$150 000 (cash) No Credit Score: Best Strategy

4 Replies

G'Day BiggerPockets,

I will be immigrating to the States in July and currently contemplating what the best investment strategy would be for someone in my situation. I would not have a credit score when I first arrive, but have set aside a cash amount (150 000) to get the ball rolling as they say. What do you guys think about paying cash and pulling out 70-80 % by refinancing 6-months later with the intention of duplicating the strategy...?

My investment aim is to buy and hold for the long-term. Any thoughts? Would appreciate any thoughts or comments.

I think you should leverage to help build credit and spread the risk. This would leave you with cash and reserves for the take out lender to feel confident about transaction. Then you should refi out and cashout.

@Chris Cambridge

 Thanks so much! In other words, use say $ 60 000 to acquire 2 properties worth $ 100 000 each - put $ 50 000 aside to cover unexpected expenses?

investing in bridges. the tolls are an endless income stream. I  have several friends that have an ownership interest in a bridge being constructed in Brooklyn NY. perhaps they would be interested in selling you a small portion if you're interested. :)

I think an aspect of your strategy would be to establish credit.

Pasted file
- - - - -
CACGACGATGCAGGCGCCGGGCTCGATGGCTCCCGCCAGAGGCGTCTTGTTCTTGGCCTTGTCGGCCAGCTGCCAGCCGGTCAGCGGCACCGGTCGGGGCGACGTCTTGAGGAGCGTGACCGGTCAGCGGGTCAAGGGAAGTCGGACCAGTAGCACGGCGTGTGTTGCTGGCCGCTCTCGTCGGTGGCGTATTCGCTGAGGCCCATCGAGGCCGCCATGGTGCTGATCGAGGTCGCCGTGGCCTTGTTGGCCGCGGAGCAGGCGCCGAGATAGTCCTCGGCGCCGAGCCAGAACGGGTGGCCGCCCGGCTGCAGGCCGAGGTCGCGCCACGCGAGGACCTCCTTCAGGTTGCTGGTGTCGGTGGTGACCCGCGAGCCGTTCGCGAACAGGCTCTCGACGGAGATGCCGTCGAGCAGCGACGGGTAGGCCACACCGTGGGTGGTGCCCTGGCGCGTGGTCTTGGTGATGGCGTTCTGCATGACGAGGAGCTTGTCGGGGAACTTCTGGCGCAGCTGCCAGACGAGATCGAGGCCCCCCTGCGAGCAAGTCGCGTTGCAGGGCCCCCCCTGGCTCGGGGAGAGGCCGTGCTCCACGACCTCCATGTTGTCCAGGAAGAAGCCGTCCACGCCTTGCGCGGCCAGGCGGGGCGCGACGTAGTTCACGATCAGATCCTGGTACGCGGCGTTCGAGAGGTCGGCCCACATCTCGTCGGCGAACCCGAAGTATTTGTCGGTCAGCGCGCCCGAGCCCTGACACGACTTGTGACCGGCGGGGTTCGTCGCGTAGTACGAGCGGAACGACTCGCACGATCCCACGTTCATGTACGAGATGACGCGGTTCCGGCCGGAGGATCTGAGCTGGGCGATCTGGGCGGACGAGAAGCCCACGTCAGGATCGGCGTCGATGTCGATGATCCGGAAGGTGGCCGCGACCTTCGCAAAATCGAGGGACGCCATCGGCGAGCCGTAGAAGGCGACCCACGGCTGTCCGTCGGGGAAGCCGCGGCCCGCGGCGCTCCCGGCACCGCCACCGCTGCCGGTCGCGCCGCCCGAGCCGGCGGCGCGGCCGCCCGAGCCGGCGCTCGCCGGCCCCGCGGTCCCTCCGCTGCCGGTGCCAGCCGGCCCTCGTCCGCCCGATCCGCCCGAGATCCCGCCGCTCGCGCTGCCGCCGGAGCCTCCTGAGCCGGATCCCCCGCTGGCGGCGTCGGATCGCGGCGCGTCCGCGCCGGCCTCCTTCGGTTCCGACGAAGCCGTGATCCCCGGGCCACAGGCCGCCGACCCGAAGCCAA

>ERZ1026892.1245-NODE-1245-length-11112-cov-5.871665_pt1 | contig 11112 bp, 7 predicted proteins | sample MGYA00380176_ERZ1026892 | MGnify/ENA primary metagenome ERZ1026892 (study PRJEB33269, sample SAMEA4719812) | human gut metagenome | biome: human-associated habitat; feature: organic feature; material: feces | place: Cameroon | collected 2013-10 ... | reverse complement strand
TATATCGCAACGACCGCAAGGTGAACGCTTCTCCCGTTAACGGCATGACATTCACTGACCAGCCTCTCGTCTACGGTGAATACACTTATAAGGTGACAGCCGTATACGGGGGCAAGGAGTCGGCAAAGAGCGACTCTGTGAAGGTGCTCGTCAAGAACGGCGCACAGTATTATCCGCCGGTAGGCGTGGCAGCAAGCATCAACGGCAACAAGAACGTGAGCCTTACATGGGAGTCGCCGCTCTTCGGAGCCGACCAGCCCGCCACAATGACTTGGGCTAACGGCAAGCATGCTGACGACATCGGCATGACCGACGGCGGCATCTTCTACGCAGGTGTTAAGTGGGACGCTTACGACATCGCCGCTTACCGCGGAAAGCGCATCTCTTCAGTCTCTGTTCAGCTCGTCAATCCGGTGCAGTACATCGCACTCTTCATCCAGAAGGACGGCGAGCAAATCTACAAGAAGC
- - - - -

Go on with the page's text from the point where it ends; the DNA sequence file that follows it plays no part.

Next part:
Credit is primary built by using credit cards.  I would suggest opening 3 of them to start.  If you can't get approved normally, I would take $15,000 and open three secured credit cards with $5,000 each.  Use and pay off these cards in full each month.  You'll shortly establish a credit score.  Within a few months you should be able to open some unsecured credit cards.  With the $5000 limits you'll likely get approved for limits of at least that on the unsecured lines.

The long term goal should be 5 credit cards with 3+ year history on each.  If you plan to close the secured cards at some point (1-2 years down the road) you'll need to be more aggressive in obtaining unsecured credit.

My warning is to avoid limits much less than $5000. Credit limits are based a lot on income and your ability to repay the debt.  Larger limits imply you have more income.  These higher limits don't necessarily increase your credit score but do significantly increase your chance of approvals when banks are underwriting.

It may be worth it to speak to someone that is an expert in this area.  It's an area filled with sharks and people that really don't know the industry though so be careful.  Most bankers are clueless in establishing or rebuilding credit.  The secured credit card approach ties up some cash but is straight forward and simple.

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